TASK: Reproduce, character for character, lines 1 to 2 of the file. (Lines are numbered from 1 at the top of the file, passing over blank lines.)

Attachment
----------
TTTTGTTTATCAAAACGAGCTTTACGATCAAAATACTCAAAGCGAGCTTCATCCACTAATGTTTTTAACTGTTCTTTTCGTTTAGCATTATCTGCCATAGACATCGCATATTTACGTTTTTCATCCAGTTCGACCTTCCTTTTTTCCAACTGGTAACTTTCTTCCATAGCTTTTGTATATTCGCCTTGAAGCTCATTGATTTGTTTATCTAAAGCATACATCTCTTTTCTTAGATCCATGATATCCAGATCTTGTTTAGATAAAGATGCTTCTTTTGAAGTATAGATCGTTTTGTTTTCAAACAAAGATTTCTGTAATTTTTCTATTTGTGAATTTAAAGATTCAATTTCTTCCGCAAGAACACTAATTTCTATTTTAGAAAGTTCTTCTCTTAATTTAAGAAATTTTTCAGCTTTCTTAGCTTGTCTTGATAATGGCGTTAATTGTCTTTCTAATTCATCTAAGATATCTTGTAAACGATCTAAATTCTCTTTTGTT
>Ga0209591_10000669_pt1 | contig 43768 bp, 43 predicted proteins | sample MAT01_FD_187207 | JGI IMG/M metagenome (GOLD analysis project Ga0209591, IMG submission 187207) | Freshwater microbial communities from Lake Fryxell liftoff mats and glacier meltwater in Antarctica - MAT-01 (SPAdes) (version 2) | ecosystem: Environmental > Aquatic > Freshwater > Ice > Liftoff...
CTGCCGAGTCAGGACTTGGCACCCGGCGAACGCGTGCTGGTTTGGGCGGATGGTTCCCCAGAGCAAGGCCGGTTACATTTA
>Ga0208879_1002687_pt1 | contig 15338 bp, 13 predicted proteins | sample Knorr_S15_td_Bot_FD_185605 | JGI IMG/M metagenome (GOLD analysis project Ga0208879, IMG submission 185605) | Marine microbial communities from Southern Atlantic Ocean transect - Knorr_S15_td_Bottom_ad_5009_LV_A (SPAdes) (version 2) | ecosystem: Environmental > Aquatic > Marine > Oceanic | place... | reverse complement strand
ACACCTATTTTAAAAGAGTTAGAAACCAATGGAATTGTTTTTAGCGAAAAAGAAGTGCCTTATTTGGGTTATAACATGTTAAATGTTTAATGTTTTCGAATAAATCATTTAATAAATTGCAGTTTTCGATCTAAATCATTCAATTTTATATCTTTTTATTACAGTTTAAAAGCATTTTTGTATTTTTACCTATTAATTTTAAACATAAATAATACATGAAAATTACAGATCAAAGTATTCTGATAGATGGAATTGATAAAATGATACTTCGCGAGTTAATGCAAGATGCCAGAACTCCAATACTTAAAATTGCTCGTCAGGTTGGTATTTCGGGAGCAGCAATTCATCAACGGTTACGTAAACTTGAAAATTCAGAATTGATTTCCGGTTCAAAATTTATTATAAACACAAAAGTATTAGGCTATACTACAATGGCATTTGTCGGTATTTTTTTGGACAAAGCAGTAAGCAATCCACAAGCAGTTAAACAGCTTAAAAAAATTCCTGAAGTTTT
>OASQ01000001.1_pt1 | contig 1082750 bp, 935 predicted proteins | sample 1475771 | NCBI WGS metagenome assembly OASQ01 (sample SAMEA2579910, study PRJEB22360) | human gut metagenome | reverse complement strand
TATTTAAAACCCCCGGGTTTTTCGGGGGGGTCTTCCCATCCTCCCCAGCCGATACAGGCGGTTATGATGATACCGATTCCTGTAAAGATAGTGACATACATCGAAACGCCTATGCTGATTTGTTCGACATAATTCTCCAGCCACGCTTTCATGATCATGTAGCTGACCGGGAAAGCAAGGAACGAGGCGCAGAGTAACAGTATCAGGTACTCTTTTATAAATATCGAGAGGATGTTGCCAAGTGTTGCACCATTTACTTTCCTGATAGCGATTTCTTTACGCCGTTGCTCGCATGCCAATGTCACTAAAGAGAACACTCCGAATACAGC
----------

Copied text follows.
TTTTGTTTATCAAAACGAGCTTTACGATCAAAATACTCAAAGCGAGCTTCATCCACTAATGTTTTTAACTGTTCTTTTCGTTTAGCATTATCTGCCATAGACATCGCATATTTACGTTTTTCATCCAGTTCGACCTTCCTTTTTTCCAACTGGTAACTTTCTTCCATAGCTTTTGTATATTCGCCTTGAAGCTCATTGATTTGTTTATCTAAAGCATACATCTCTTTTCTTAGATCCATGATATCCAGATCTTGTTTAGATAAAGATGCTTCTTTTGAAGTATAGATCGTTTTGTTTTCAAACAAAGATTTCTGTAATTTTTCTATTTGTGAATTTAAAGATTCAATTTCTTCCGCAAGAACACTAATTTCTATTTTAGAAAGTTCTTCTCTTAATTTAAGAAATTTTTCAGCTTTCTTAGCTTGTCTTGATAATGGCGTTAATTGTCTTTCTAATTCATCTAAGATATCTTGTAAACGATCTAAATTCTCTTTTGTT
>Ga0209591_10000669_pt1 | contig 43768 bp, 43 predicted proteins | sample MAT01_FD_187207 | JGI IMG/M metagenome (GOLD analysis project Ga0209591, IMG submission 187207) | Freshwater microbial communities from Lake Fryxell liftoff mats and glacier meltwater in Antarctica - MAT-01 (SPAdes) (version 2) | ecosystem: Environmental > Aquatic > Freshwater > Ice > Liftoff...